There is NO bolt on option for second alternators. Even commercial chassis P38 variants for police, ambulance and delivery options manage their electrical taxing with only additional deep cycle batteries and power switching charger stations. ANYTHING you do is going to require custom fabrication, wiring, regulators and mountings. While we are at it I reread your diatribe. Big rigs do NOT run dual alternators they have one massive high output alternator to feed multiple batteries. I work on Peterbuilts and Kenworths for various buddies. I have never seen a semi, dump tuck etc in the commercial diesel end of things with 2 alternators. Same with any ambulances that are commercial chassis ford 350 or 450 diesels... or the rare Dodge commercial chassis. Lighting and electrical use is supplied by additional batteries and/or a generator while on site. You are barking up the wrong tree with your examples for converting your P38. It;s time to admit your rig simply does meet your needs as you are willing to outfit it and find a commercial vehicle to pull your trailer.
 

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just thinking out off the box , would it be possible to rig up an power supply that runs of the wheel of the trailer, so when you tow it it self charges. all said and done all you have to do is spin the alternator?
 

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Discussion Starter #13
upgraded alternator on p38 perhaps not an option as one is stuck with keeping to the same physical size as standard
and the largest I have found which will fit is 200 AMPS

200 amps is not enough if I want to run lights and wipers as well as existing load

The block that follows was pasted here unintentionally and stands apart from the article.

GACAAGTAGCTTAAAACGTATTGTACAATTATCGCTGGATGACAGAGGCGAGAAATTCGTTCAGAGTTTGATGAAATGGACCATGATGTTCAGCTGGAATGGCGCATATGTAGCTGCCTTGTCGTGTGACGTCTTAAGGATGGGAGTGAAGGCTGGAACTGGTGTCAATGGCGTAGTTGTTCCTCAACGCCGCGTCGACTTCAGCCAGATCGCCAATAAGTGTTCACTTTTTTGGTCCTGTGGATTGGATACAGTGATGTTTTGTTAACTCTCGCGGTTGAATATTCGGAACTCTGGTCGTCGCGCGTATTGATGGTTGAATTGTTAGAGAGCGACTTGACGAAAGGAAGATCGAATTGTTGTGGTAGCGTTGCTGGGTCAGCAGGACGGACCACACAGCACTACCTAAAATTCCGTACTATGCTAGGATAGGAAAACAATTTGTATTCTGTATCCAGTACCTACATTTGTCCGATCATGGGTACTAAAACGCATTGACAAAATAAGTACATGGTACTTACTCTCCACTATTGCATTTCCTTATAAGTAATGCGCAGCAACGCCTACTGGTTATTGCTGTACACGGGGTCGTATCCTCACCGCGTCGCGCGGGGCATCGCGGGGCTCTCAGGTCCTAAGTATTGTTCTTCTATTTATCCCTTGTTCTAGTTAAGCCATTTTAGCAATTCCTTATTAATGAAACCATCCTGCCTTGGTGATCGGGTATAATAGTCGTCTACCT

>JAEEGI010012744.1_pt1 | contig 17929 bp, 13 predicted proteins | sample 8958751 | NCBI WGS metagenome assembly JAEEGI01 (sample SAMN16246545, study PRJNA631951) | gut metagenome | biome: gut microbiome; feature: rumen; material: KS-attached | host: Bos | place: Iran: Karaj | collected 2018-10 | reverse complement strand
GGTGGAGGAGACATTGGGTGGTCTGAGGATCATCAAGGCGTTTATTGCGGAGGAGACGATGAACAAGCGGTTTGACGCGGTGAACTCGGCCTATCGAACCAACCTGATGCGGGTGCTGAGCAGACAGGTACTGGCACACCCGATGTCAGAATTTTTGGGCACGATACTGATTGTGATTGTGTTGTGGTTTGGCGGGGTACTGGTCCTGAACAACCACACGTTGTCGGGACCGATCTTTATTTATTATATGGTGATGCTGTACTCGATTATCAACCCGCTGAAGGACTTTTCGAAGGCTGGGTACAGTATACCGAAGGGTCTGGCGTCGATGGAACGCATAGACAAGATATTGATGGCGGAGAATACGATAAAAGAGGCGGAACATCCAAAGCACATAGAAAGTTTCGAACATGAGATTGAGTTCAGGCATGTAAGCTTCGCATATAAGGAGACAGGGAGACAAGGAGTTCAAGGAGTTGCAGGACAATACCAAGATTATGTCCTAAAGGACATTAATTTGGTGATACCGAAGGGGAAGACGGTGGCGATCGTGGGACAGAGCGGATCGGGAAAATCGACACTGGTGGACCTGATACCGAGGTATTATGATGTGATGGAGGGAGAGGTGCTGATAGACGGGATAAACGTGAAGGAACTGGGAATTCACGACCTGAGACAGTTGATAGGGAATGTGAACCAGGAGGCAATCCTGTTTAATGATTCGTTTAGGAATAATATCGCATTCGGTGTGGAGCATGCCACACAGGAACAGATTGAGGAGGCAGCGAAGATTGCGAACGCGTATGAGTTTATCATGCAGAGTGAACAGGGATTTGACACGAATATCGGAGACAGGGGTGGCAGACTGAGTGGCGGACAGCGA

also a single 200 AMP alternator below 2000rpm and/or with heat derates similar to a 150AMP
the only way to offer higher AMPS at low rpm and when hot is addtional alternator, there is plenty of information on the internet about this

I certainly can't speak for big-rigs and emergency vehicles overseas but have personally seen dual alternators on big-rigs in Perth AU and I have personally viewed dual alternators in fire engines in New Zealand standard fitment or not I can not say

My internet searches I have found results for emergency vehicles overseas with dual alternators

I have also found mention of US Ford and US GMC trucks (perhaps not considered big-rig) with dual alternators which appear to be standard fitment

there are also plenty of sites providing kits (some state OEM) for various cars including ford 250,350,450 etc (but not Rover)

So I would suggest dual alternator is normal is certain circles

with regards to the rover V8 there was from what I can tell a UK convoy van which in ambulance format had two alternators

also I am aware of other vehicles with the rover v8 as standard fitment with the alternator in the position I speak of
so I believe my query do any of these variants have alternator brackets which will fit is completely valid

furthermore IMO with suitable bracket there is room for a second alternator in this position on the p38
 

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That bracket would fit straight onto a GEMS but might need a bit of modding on a Thor. I'd be inclined to go with mad as suggestion of an alternator driven from a trailer wheel though.
 

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That bracket looks ideal, but wonder if there's enough space by the battery ?? Also will require special serpentine belt.

Maybe hang a generator off the back of the trailer ? . . . :D . . (yes silly beers comment)
 

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I was looking at my '99 Bosch last night and I thought this location (to the left of the original alternator from the front) looked like the best option. But you would have to re-locate the battery or possible remove the excess plastic behind the battery. Also would need to re-route the heater hose and possibly oil cooler lines. I can't see how you would do it from a trailer wheel. Considering that the spindles are stationary on a trailer, you don't have spinning shaft to drive from. Driving something from the actual wheel sounds like a problem and the alternator itself would have to mounted to the axle so it would move with the wheel. Sounds sketchy and prone to issues.